The dataset utilized for the vision-aided beam prediction task is comprised of a selection of the DeepSense 6G scenarios. In particular, scenarios 5 – 9 are adopted for this task. The different scenarios adopted in this task consists of data collected at different locations and different time of the data. This was done to ensure a diverse and realistic dataset. This diversity is further enhanced by adopting different unit 1 (basestation) heights and varying distances between the basestation and the mobile transmitter (unit 2). For further details, please refer to the respective scenario pages. Here, we provide the download link for the individual scenarios. The dataset consists of the training, validation, test, and challenge set. Each of the train, validation, and test set consists of the RGB images and their corresponding ground-truth beam indices.  For the challenge set, we only provide the RGB images.  

We also provide an additional option to download all the scenarios together in the link below. 

Data Visualization

We provide a sample image from each of the scenarios adopted in this ML challenge. For further details regarding the scenarios, please follow the link provided in the images. 

Scenario 17
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Scenario 18
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Scenario 19
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Scenario 20
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Scenario 21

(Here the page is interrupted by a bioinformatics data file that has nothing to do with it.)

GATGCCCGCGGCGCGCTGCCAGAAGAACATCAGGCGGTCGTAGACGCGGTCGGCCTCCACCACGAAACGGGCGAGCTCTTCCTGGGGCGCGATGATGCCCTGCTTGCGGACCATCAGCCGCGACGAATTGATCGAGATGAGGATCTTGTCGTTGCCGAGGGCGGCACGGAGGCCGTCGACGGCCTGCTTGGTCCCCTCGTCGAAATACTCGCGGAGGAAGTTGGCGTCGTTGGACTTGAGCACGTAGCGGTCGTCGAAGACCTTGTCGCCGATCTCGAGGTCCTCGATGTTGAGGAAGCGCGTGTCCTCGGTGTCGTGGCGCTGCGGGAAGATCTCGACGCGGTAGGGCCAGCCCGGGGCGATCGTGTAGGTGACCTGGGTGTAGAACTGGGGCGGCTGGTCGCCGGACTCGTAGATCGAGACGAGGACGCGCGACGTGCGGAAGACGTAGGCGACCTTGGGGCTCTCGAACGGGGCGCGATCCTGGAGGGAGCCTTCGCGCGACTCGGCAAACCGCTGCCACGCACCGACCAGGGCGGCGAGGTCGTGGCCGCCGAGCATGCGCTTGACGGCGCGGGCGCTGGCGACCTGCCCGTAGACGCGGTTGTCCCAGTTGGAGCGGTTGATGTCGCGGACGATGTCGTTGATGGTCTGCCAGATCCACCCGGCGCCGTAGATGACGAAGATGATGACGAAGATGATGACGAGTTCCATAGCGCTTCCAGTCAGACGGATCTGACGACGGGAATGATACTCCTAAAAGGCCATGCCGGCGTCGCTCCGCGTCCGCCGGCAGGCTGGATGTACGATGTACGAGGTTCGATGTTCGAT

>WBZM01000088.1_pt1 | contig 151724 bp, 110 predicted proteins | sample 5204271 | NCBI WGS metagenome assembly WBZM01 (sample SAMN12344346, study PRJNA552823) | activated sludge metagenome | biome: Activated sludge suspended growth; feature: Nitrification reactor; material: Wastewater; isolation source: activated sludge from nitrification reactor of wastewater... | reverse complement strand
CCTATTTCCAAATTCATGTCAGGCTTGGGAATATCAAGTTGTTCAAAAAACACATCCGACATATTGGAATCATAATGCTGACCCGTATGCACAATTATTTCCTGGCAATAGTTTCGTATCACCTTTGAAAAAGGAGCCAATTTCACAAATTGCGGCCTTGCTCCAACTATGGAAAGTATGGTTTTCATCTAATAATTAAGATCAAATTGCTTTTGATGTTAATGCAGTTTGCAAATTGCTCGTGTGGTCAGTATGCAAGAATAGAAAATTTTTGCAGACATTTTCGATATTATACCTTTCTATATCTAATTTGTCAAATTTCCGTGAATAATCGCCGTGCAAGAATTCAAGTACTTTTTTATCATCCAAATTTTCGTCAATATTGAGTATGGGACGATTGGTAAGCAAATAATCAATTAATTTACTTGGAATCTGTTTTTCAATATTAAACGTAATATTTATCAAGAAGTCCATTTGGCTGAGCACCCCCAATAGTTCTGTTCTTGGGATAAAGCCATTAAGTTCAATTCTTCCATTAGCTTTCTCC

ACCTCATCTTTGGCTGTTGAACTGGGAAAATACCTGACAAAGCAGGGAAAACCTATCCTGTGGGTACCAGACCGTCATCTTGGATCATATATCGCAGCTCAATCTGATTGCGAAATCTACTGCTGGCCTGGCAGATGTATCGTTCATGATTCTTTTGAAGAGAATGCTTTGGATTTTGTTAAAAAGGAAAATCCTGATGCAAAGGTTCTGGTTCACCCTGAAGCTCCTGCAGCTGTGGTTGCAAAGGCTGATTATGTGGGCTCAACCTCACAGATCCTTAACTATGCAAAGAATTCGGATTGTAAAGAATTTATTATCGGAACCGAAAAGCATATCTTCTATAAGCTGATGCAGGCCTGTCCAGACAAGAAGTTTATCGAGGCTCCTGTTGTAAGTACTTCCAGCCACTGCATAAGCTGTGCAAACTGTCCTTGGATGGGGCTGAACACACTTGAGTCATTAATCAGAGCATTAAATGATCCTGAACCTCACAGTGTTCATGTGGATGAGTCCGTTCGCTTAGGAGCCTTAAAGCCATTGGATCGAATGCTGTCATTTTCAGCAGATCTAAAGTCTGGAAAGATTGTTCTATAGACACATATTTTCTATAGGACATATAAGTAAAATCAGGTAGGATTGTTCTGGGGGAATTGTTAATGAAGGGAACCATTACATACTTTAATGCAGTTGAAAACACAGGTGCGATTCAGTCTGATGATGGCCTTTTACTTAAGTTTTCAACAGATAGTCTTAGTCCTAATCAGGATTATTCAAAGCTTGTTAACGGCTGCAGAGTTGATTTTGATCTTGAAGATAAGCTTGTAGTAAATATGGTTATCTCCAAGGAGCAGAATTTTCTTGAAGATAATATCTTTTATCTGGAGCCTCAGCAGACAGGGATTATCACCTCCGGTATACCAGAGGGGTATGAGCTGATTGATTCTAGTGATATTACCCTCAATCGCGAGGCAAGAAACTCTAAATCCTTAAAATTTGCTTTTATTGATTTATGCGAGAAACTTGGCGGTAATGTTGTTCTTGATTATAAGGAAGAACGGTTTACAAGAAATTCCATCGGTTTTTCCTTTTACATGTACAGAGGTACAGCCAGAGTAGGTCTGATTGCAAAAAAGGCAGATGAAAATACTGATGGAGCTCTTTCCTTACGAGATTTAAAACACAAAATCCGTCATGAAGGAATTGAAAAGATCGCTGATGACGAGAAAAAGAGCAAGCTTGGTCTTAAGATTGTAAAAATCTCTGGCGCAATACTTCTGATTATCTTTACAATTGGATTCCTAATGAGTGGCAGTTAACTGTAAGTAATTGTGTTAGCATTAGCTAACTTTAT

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Scenario 22
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ML Challenge: Rules

General Rules

  • We release the sensor (image) data for the training, validation, and the test set for all the 5 DeepSense 6G scenarios adopted in this challenge. 
  • The competition uses a challenge (hidden) test set for benchmarking purposes. Users make predictions on the test set and submit the results to our evaluation server. After the submission meets all the criteria for the leaderboard listed below, the results will be displayed on the leaderboard above. 

Submission Rules

  • We define a standardized beam prediction result format that serves as an input to our evaluation code.  There are 5 different real-world scenarios in this challenge. For the challenge (hidden) test set in each scenario, the users must organize the evaluation results into a csv file. An sample submission csv file is shown below. 
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  • Every submission should also provide their pre-trained models, evaluation code and ReadMe file documenting the requirements to run the code. 

Leaderboard Rules

  • In order to be ranked in the Leaderboard above, the users need to meet the submission rules mentioned above. 
  • Furthermore, since in this challenge, we have 5 different scenarios, submissions will only be ranked if the users submit the challenge set results for all the 5 scenarios. 

Evaluation Metric

  • The evaluation metric adopted in this challenge is the top-k accuracy. The top-k accuracy is defined as the percentage of test samples whose ground-truth beam index lies in the predicted beam of top-k scores.